The world of SEO is vast, complex, and full of technicalities. So much so that sometimes, it feels like there’s not enough time to learn everything in this big digital world.
That’s why it’s important to remember that some aspects of SEO matter more than others, and if you’re looking to optimise your site, it’s good to start by focusing on certain strategies that are more important. One of these strategies that could make or break your ranking is internal linking, and it’s definitely something you should know inside and out if you’re looking to optimise your site.
What is Internal Linking?
There are two types of links: internal and external.
Simply put, an internal link is like any other hyperlink: clickable text on a blog or a web page that redirects the user to a different page, the only difference is that internal links redirect users to a different page on the same website or domain, while external links direct users to other websites on different domains.
For example, an internal link on the homepage of your website could redirect users to your blog post or article on your site, while an external link would redirect them to a separate blog, article or landing page that’s found on a different domain, and not on your website.
What does this have to do with SEO?
Now that you know what internal links are, the next question is: do internal links help SEO, and how?
Google and other search engines find and rank pages by crawling through the links on these pages, whether internal or external. These search engines use bots to rank content based on the “link value” of a page; how much a page “passes value on” to another page it redirects.
Let’s make it simpler.
Let’s say you just published a new blog post. If your home page has a lot of content that a search engine deems useful, linking to that blogpost from your website’s home page will “pass on” the value ranking from your home page to your blog post.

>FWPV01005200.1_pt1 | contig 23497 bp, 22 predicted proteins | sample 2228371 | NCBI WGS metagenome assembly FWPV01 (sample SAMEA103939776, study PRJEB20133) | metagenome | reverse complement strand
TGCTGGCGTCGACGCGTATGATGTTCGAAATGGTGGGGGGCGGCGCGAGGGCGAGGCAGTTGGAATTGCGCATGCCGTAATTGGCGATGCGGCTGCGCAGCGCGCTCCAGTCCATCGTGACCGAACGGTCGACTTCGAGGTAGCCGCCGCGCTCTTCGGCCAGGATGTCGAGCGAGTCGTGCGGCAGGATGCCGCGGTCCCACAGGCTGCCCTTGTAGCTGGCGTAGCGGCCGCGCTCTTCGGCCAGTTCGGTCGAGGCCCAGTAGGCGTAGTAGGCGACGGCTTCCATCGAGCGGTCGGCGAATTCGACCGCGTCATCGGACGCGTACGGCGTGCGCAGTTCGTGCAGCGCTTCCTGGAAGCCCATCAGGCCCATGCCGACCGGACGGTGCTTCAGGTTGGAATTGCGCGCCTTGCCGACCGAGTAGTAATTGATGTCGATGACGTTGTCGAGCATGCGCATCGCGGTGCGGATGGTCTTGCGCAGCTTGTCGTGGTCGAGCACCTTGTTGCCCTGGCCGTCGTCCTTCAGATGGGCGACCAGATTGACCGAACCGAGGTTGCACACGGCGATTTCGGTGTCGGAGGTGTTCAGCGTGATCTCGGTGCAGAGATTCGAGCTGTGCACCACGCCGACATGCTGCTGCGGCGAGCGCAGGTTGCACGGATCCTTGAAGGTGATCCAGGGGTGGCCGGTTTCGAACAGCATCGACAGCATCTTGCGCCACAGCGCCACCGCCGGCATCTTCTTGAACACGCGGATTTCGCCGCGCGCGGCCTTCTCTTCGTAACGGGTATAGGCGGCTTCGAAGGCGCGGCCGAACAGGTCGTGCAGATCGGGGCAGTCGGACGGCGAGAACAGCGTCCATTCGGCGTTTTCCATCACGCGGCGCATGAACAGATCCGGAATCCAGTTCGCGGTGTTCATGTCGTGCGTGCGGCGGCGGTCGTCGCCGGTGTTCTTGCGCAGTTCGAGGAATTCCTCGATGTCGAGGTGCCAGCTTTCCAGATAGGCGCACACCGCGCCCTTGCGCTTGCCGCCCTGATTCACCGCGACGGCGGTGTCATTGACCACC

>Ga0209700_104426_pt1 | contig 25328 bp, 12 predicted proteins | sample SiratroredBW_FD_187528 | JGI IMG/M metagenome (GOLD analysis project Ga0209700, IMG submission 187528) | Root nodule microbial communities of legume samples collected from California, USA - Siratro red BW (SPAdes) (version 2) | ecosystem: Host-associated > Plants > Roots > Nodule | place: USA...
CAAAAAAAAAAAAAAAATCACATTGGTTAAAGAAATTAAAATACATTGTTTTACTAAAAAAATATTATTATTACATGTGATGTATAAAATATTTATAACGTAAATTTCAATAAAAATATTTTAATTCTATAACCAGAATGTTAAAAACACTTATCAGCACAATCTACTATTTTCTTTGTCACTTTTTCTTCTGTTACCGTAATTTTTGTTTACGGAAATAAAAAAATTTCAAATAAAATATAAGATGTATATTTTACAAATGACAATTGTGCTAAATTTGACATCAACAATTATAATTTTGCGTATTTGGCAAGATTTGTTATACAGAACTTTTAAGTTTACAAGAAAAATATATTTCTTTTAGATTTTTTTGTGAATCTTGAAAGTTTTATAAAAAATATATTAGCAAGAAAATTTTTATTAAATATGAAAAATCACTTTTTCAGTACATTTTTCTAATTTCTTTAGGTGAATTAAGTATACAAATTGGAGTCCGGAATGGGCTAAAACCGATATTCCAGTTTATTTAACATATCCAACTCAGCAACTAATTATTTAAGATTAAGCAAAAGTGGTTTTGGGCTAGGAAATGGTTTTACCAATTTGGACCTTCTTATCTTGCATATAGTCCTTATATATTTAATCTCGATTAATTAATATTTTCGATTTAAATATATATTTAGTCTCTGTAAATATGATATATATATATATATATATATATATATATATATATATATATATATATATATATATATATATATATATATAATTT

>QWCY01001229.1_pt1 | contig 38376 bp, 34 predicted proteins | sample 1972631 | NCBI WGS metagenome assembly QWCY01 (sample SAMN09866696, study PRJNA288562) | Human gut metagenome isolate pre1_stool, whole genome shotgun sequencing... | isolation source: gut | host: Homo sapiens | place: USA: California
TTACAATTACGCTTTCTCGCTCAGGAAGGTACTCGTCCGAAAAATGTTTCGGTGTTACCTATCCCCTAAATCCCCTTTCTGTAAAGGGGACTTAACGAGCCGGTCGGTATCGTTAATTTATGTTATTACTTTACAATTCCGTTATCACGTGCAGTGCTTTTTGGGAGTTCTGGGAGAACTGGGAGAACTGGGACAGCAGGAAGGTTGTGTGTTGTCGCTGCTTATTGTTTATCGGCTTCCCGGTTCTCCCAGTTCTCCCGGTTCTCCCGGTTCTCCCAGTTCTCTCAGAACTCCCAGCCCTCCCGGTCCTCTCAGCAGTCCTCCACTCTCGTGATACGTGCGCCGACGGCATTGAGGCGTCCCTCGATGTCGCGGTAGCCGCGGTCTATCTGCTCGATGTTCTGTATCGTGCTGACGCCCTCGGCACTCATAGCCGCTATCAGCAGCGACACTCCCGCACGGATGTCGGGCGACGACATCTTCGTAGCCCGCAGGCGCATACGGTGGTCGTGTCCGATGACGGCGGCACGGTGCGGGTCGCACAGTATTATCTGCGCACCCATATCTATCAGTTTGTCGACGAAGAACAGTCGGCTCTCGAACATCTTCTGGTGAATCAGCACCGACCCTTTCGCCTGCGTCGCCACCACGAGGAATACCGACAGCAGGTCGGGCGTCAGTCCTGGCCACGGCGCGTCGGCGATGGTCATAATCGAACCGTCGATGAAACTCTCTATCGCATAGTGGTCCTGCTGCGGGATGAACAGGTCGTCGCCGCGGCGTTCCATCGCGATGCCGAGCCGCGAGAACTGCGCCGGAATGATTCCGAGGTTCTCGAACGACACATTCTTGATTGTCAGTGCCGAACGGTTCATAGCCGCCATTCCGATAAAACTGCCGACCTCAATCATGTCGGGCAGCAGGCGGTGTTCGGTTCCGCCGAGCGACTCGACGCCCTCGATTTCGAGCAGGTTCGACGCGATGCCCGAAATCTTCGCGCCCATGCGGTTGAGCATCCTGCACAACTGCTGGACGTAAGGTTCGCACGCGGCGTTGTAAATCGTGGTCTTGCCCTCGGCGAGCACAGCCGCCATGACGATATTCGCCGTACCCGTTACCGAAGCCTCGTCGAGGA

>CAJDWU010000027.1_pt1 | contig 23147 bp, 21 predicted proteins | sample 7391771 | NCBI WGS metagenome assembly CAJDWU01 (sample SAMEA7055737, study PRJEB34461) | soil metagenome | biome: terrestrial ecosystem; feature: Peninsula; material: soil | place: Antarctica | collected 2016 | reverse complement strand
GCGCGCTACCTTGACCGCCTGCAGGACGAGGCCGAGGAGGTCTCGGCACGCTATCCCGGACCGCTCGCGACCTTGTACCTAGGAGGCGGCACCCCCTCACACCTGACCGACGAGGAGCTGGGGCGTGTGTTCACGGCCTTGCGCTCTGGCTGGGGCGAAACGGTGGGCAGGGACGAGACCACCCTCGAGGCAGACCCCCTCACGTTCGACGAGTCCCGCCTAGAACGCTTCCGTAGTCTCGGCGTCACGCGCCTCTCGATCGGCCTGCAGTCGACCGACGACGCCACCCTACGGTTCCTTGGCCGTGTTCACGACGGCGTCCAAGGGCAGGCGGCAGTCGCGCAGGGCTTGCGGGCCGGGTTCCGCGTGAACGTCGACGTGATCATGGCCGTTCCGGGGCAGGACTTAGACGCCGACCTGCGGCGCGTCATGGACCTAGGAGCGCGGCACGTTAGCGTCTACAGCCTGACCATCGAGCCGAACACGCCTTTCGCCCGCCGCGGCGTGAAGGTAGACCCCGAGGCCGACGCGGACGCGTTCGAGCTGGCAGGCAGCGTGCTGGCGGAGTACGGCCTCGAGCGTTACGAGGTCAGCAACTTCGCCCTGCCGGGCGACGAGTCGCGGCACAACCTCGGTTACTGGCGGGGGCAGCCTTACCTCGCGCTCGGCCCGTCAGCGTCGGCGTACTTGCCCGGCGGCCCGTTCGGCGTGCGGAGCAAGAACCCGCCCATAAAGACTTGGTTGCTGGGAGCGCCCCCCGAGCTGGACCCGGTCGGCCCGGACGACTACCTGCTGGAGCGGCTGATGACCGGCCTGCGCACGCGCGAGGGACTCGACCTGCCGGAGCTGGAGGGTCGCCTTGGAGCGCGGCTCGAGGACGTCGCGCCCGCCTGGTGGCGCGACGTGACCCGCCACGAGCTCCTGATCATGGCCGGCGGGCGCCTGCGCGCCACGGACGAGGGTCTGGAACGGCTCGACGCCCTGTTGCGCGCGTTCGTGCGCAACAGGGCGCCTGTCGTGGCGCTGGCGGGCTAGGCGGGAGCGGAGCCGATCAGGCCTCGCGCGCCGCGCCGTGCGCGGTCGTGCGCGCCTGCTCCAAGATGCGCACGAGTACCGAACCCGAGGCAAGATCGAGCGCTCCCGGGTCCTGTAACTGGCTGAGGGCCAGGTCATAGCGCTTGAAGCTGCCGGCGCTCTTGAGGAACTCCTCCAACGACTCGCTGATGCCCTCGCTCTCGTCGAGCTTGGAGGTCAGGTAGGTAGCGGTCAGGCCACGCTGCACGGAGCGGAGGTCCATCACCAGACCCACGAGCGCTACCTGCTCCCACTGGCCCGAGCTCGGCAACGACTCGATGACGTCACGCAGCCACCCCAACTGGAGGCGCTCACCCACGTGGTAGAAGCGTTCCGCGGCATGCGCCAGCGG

If your home page or other pages on your website don’t redirect to your new blog post, it’s less likely to rank on Google because it will be ranked based on the blog’s content alone. If it’s linked from your home page, it’ll rank based on the blog’s own content as well as the value of the home page.
How You Should Use Internal Links
Internal links shine because you’re entirely in control of how they’re structured – all of the links are your own! With that being said, this is only useful if you know how to use internal links to help your SEO and optimize your ranking.
Check Your Internal Link Structure
Structuring your website neatly is more than just a design choice. A well-planned internal linking structure on any website is incredibly important for two reasons: First, make it easier for your home page to redirect traffic to other pages on your site by making your user’s experience better, and keeps users on your page for longer (which is also a ranking factor!). Secondly and more importantly, it helps Google and other search engines FIND your website and rank it on Google.
To ensure your website has an internal link structure that works, imagine your website as a pyramid.
The top of the pyramid should be your home page or landing page, the first page your user would see. This makes it more likely for your users to determine the correct page they want to go to after landing on your home page and navigate accordingly.
From there, the home page should redirect to main categories. Divide your products, blog, or other services on your website into categories that make sense. This helps the search engines, as well as your users, browse through relevant content in a way that makes sense. If your website has a lot of content, it would make sense for these main categories to redirect to smaller, sub-categories that are more specific. These categories (or sub-categories) would then redirect to your individual pages, posts, or articles.
Pro-tip: Use tags on your website. Tags are similar to categories in that it helps users and search engines sort through your content – the biggest difference being that categories hierarchical, while tags are not. You can use any kind of tag, on any of your pages – even if they’re categorised in different sections – and your users or search engine bot will be able to group them together and relate them to one another.
Like anything else with SEO, optimising your website’s internal links requires a deep dive and solid understanding of how your site is structured. It’s important to start sorting your website’s internal linking structure as early on as possible and when your website is still fresh. The more content you publish, the harder it becomes to reorganise and structure your website. Start early and build a solid foundation to make sure the process becomes more or less automatic in the future as your website grows.